While I was looking around online today i found this site, a point-by-point refutation of Wells’ book Icons of Evolution that covers a lot of the same ground I have here. I’m sure there’s tons of these things all over the internet, but like I said, I wanted to address these questions for my own satisfaction and to show that, to anyone with a working knowledge of the science, these questions are nowhere near the probing criticism of evolution that Wells wants them to be.

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Talk to your biology teacher about evolution

Posted by Matt

So there’s this list of questions that’s been circulating the internet for a few years now entitled “Ten questions to ask your biology teacher about evolution”. It’s abundantly clear at this point that American adults are bitterly divided over the subject of evolution and neither side will budge. You’re tired of hearing about it. I’m tired of hearing about it. We’re all tired of hearing about it.

But this list from Jonathan Wells is targeted at teenagers still trying to make up their minds. It feeds into teens’ natural desire to stick it to the man by providing them with “Gotcha!” questions that seem like they would catch any stooge of Big Evolution off guard. The problem is that they are filled with misconceptions and false premises. Wells holds PhDs in Molecular and Cell Biology from Berkeley and Religious Studies from Yale, so he’s obviously no slouch and I do not believe he is deliberately trying to deceive people. The questions are nevertheless misleading, so, mostly for my own satisfaction, I’ll answer them here.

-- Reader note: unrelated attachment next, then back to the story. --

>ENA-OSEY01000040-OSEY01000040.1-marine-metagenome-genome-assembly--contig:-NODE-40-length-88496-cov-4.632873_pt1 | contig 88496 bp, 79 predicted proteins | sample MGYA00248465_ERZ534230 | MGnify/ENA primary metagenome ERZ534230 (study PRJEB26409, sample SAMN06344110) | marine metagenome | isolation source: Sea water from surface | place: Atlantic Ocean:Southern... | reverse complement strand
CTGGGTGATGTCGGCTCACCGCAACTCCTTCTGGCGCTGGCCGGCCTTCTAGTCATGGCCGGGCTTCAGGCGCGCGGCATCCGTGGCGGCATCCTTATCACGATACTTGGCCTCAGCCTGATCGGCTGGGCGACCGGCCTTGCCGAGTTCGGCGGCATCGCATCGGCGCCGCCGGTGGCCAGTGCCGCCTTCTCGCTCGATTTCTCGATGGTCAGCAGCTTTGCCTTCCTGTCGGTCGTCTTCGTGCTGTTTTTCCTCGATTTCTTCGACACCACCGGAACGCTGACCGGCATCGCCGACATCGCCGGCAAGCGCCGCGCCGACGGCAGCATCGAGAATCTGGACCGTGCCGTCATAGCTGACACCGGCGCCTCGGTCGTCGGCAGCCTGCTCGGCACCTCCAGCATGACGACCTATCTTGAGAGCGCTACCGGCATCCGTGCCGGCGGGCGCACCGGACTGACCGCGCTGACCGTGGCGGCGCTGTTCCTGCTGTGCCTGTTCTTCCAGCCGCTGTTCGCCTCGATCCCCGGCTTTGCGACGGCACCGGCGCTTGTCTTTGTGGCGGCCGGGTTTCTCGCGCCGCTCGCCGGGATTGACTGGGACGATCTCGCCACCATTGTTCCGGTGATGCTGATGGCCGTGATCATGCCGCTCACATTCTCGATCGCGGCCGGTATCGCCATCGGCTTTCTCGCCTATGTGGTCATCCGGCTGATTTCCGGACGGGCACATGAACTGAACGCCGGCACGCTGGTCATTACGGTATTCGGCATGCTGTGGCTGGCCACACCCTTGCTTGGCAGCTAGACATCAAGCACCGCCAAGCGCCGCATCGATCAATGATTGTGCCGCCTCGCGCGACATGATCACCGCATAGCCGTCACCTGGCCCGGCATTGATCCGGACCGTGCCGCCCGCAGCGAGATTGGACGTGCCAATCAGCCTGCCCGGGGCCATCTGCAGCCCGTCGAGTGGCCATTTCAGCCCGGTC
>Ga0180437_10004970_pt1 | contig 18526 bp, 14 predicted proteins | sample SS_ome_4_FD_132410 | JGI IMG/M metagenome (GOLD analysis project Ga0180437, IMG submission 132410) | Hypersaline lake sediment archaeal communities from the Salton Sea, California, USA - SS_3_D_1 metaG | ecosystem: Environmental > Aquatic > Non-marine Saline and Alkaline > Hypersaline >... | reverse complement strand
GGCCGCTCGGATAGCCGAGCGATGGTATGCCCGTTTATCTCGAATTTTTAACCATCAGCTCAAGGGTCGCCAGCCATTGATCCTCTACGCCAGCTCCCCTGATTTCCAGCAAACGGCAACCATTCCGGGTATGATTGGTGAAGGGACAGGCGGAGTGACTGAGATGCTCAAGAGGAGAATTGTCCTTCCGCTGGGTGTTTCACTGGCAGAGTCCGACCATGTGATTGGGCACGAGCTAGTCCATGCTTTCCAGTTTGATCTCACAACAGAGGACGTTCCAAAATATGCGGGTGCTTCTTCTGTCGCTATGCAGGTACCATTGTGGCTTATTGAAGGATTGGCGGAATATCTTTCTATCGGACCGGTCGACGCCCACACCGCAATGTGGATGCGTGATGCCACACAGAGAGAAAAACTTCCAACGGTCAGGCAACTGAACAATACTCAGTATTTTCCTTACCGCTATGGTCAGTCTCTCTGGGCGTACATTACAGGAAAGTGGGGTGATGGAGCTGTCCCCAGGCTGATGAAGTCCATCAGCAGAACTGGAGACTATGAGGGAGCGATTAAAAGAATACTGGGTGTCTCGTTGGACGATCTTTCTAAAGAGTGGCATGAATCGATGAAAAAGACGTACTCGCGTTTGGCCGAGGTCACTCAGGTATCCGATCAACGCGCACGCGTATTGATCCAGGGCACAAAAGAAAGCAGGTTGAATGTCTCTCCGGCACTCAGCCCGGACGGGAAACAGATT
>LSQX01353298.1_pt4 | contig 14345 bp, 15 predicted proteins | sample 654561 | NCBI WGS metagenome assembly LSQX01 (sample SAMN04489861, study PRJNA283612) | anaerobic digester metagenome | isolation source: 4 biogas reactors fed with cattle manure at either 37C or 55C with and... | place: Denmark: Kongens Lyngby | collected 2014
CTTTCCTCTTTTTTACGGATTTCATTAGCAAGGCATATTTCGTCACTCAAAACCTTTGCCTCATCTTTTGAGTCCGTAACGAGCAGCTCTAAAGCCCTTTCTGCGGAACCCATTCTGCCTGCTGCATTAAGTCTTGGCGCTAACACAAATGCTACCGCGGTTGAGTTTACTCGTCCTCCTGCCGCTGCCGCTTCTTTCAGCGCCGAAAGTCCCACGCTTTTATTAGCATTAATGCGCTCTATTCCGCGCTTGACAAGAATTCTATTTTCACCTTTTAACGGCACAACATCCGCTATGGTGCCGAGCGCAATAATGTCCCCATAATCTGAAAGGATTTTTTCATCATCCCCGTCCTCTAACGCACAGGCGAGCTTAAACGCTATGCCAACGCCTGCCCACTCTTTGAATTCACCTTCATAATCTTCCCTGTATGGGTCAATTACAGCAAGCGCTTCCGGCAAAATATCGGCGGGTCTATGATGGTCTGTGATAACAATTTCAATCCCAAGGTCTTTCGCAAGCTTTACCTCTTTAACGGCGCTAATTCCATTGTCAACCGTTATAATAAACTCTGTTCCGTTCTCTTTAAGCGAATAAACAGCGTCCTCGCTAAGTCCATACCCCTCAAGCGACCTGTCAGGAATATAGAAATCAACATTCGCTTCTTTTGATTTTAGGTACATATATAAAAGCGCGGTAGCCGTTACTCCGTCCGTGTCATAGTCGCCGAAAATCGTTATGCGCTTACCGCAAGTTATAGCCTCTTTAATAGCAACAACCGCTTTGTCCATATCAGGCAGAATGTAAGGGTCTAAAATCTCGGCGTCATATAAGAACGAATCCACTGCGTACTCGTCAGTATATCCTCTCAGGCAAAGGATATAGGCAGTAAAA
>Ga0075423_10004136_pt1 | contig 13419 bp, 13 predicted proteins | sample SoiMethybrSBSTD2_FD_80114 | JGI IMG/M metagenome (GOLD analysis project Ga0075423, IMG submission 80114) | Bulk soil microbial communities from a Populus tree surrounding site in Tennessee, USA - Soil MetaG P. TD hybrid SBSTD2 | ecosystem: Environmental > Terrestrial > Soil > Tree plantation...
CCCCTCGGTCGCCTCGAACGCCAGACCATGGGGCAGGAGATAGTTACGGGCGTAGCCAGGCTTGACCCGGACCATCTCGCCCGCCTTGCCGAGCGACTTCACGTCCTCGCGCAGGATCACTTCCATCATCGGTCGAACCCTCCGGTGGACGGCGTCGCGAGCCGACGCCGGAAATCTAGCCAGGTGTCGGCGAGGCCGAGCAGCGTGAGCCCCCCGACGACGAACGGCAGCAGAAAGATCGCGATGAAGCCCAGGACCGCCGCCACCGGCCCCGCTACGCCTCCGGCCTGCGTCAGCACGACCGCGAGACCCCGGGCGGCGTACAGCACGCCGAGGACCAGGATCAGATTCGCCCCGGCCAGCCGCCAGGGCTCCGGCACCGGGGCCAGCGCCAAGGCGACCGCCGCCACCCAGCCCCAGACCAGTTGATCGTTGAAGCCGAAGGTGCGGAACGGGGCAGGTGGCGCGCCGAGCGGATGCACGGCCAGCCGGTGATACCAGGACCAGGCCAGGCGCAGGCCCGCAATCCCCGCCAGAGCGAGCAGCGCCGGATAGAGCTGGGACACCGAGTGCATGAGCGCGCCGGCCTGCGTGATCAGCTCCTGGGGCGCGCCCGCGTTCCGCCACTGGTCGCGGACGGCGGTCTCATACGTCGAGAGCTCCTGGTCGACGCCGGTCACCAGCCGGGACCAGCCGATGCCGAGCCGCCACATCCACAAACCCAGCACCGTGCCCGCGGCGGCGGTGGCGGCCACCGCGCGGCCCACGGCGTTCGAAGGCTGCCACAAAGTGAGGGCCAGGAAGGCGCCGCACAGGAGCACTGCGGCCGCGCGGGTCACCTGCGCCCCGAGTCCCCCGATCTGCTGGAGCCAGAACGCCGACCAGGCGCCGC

ORIGIN OF LIFE. Why do textbooks claim that the 1953 Miller-Urey experiment shows how life’s building blocks may have formed on the early Earth — when conditions on the early Earth were probably nothing like those used in the experiment, and the origin of life remains a mystery?